> Ducks in the Grafton area.  I have a    from a desk calendar on my office 
> which reads "The best way to solve problems is not to create them" so 
> I thought that it would be best to nip the Mallards in the bud.  I 
> wrote to the National Parks & Wildlife Service alerting them to the 
> issue.  The response from a senior researcher who had carried out 
> research on waterfowl for many years was that as the gene pool of the 
> Pacific Black Duck in Australia was very large the chances of 
> significant disruption from a small number of Mallard genes was very 
> unlikely.  So in her opinion there was no problem.  I disagreed with 
> her but without any co-ordinated effort at that time Mallard hybrids 
> have increased.  It seems to be a human foible that we don't want to 
> do anything about a problem until it is so large that we can't 
> effectively  do anything anyway and then then we throw millions of dollars
at the problem with little or no effect.
> Regards
> Greg
> Dr Greg. P. Clancy
> Ecologist and Birding-wildlife Guide
> | PO Box 63 Coutts Crossing NSW 2460
> | 02 6649 3153  | 0429 601 960
> -----Original Message-----
> From: Graeme Stevens
> Sent: Saturday, July 05, 2014 3:21 PM
> To: Kev Lobotomi ; Peter Menkhorst ; Mike Carter ; 'Nikolas Haass' ; 
> 'Jim Tate' ; 'Russell Woodford' ; 
> Subject: Re: [Birding-Aus] Pacific Black Duck - Mallard hybrids
> Just a small addition to this discussion - particularly the record 
> Nikolas
> contributed:
> I have undertaken close to 50 Atlas surveys at Warriewood (Sydney 
> Northern Beaches NSW) in recent years and while pure Mallards are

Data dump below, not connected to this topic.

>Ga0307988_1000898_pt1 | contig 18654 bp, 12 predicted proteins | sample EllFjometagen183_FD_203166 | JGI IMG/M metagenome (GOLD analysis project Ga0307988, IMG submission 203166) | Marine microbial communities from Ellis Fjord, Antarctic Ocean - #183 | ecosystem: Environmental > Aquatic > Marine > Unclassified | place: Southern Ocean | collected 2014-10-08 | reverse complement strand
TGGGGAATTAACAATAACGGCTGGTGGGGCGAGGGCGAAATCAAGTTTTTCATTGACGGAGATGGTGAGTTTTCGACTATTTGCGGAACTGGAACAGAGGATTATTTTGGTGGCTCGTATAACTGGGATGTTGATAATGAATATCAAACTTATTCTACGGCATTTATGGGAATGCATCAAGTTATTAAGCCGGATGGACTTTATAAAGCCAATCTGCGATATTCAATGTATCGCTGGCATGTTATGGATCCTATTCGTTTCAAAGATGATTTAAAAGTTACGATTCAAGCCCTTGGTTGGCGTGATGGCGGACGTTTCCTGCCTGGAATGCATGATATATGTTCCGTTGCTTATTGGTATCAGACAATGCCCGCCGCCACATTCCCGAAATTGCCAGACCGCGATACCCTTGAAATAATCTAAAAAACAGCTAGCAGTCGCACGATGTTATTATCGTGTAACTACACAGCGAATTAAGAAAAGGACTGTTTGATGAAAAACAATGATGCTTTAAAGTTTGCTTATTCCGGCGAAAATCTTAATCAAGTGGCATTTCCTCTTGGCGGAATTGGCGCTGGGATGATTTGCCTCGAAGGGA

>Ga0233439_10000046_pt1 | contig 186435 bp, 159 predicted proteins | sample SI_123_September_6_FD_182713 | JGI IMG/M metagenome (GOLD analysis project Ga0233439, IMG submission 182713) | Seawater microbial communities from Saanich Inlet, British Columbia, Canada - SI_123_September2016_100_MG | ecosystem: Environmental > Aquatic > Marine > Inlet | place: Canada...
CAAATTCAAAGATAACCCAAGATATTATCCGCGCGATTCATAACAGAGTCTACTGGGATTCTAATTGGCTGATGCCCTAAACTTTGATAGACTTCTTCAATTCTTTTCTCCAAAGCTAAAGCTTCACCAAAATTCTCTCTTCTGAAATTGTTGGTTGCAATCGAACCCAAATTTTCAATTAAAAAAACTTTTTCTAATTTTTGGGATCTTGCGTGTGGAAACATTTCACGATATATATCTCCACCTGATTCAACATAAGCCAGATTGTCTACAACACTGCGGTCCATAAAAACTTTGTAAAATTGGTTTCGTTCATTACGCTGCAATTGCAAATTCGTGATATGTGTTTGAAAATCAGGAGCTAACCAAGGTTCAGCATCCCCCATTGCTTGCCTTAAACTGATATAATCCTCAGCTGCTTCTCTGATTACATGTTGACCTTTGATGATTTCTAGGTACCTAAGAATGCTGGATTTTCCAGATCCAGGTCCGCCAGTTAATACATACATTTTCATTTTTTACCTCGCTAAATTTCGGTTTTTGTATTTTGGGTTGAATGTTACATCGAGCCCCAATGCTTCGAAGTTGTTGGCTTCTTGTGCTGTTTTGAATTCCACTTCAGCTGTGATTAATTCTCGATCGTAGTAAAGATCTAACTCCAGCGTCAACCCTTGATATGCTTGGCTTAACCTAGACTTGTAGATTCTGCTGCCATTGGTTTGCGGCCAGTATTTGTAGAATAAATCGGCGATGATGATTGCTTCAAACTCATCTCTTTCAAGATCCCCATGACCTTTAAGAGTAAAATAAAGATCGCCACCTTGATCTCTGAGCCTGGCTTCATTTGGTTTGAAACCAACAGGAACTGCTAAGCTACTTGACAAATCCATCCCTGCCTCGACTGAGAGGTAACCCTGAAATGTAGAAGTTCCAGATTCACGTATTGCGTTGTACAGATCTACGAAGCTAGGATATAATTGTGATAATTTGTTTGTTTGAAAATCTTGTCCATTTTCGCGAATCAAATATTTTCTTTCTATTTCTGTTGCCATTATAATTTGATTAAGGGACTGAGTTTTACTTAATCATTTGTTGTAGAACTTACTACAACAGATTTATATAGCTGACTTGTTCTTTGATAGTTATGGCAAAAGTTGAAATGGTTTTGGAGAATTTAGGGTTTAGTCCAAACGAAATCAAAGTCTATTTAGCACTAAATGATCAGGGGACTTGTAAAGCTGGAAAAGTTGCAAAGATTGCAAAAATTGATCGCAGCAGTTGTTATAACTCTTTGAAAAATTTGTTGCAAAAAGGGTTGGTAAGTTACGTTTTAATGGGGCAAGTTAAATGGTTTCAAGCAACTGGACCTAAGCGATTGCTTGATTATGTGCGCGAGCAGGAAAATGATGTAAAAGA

> occasionally on the Warriewood Wetlands reserve and the settlement 
> ponds, they seem to be much more common and resident along Mullet 
> Creek between the Wetlands and Narrabeen Lagoon. These appear to be pure
Mallards, generally paired.
> There are of course plenty of Pacific Blacks on both the Wetlands and 
> the Creek so the opportunities for an enthusiastic Mallard Drake are
> I have certainly recorded what I considered to be good hybrids. Mind 
> you there are other mixed feral hybrids occasionally which could 
> confuse the issue (Muscovy, Chinese Whites, Khaki Campbell etc). They 
> could certainly do with a clean out.
> Best to all
> Graeme Stevens
>> From: 
>> To: ; ; ; 
>> ; ; 
>> Date: Sat, 5 Jul 2014 00:10:45 +1000
>> Subject: Re: [Birding-Aus] Pacific Black Duck - Mallard hybrids
>> Hi all!
>> Although Mallards fortunately aren't that common in Australia, we 
>> can't be too complacent about there presence. One thing I have 
>> noticed is that many Mallards that I see on ornamental ponds are 
>> males (so definitely not a population!), but since they are males 
>> they tend to get randy & if they have nothing but black ducks to 
>> chase I am sure they
> would go after them.
>> So the chance of hybrids is quite high! All efforts should be made to 
>> remove these birds, so they don't pollute the native ducks with their 
>> genes!-Kevin Bartram